And then, give thanks to God that he appointed George Bush to be president for eight years.
Director, Schaeffer Study Center
“Freedom is the non-negotiable right of every man, woman, and child, and the path to lasting peace in our world is liberty.” – George W. Bush
PS: Do I detect the hand of Tony Snow in the text of the president’s speech?
I just completed the book this month. Took longer than I had thought to finish it, NOT because it lacked interest – just because I had too many distractions over the past six months.
Its a magnificent book. Very well written, and with the focus right where it should be – on the individuals who played major roles in Lincoln’s administration. The book is actually an exercise in multiple biography and it works extremely well.
In 1860, there were four candidates for the Republican nomination for President. The front-runner, who everyone expected would be nominated, was Senator Seward from New York. Also in the running was Governor Chase from Ohio, Judge Bates from Missouri, and a relatively unknown lawyer from Illinois, who had served a single term in Congress fourteen years before – Abraham Lincoln.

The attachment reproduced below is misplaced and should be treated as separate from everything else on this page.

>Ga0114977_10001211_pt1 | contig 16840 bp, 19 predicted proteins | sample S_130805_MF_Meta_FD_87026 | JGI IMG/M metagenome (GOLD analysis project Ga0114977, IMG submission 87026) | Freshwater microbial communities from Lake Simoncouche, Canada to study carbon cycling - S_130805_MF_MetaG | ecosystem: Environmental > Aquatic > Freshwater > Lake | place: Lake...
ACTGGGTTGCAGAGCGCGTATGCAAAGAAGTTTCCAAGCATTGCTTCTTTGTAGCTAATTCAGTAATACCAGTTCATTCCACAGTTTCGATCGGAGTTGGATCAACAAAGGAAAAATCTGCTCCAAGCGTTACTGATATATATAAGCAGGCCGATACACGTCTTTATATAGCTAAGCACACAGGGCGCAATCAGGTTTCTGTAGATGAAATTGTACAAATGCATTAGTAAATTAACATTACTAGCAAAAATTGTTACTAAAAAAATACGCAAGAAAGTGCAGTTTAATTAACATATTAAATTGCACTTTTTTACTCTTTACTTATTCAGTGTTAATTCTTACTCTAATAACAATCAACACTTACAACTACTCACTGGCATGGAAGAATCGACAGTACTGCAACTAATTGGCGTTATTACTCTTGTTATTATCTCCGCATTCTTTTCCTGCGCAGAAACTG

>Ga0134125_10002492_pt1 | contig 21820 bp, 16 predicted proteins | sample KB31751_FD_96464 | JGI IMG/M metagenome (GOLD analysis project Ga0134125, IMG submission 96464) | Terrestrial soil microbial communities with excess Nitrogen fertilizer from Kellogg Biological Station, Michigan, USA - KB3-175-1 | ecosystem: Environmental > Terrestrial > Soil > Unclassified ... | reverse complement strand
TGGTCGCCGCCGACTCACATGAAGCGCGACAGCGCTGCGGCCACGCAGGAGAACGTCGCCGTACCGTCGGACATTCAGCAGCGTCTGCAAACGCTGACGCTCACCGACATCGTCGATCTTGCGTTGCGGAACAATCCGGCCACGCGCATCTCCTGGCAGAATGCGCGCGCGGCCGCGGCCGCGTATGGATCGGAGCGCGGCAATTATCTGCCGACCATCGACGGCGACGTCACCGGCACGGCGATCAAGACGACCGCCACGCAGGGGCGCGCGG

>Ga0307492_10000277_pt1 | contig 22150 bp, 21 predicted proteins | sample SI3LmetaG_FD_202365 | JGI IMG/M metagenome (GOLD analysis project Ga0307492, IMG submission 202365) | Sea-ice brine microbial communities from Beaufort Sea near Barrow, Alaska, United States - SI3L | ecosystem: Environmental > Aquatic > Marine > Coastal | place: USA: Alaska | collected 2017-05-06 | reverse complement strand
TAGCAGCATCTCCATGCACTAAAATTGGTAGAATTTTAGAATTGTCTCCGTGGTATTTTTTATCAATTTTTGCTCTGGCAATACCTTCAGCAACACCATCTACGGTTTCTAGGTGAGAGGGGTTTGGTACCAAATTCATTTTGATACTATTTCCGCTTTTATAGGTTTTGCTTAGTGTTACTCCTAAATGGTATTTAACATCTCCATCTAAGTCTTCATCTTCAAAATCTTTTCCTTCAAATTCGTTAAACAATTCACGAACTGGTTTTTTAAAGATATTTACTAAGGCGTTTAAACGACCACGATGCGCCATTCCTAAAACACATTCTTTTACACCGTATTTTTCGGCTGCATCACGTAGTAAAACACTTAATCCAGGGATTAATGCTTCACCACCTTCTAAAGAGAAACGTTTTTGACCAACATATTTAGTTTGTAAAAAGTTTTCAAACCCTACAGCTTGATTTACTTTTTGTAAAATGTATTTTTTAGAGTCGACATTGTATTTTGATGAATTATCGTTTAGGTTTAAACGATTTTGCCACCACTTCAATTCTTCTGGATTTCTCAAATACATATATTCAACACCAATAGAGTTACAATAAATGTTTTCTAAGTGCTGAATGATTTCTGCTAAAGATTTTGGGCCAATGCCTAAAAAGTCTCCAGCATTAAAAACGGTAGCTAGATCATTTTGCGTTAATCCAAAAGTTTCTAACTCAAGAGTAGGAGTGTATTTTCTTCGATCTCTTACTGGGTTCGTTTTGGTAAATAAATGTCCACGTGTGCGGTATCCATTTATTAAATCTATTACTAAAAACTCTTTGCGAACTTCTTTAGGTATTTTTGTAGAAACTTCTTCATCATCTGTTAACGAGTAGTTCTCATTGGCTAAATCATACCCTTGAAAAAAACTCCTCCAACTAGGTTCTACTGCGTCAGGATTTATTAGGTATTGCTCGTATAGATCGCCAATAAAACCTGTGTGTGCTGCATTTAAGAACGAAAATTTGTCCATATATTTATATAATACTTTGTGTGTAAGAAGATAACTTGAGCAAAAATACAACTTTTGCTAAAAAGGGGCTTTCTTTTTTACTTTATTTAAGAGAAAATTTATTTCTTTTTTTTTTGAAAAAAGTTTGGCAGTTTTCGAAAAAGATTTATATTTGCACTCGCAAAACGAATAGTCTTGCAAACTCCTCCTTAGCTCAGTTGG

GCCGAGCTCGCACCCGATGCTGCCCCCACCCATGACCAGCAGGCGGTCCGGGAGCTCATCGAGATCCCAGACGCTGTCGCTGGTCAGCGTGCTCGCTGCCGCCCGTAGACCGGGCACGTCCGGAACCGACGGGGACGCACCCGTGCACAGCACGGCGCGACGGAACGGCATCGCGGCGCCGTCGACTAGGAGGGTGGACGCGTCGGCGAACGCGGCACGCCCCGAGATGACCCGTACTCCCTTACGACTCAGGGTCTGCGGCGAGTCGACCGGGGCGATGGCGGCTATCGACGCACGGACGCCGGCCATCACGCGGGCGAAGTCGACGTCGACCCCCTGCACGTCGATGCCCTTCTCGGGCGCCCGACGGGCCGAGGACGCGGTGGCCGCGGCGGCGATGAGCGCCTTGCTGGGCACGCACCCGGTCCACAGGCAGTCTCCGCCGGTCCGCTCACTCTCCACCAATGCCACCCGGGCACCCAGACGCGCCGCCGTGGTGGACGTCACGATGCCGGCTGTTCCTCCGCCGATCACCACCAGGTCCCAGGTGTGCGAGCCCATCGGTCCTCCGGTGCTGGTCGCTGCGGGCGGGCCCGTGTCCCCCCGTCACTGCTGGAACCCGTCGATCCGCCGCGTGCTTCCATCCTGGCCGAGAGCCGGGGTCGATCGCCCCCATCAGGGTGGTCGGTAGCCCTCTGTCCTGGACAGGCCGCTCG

Lincoln was nominated on the 3rd ballot at the Republican convention of 1860 and went on to win the presidency. Then he did something extraordinary. He appointed all three of the men who had been his rivals to his cabinet. Senator Seward became his Secretary of State. His other cabinet appointments were made with what seemed to his friends as a careless disregard for his own political fortunes.
Goodwin shows how Lincoln suceeded in managing his “team of rivals,” when everyone expected him to be a weak president who would be dominated by the stronger, more experienced politicians he had appointed.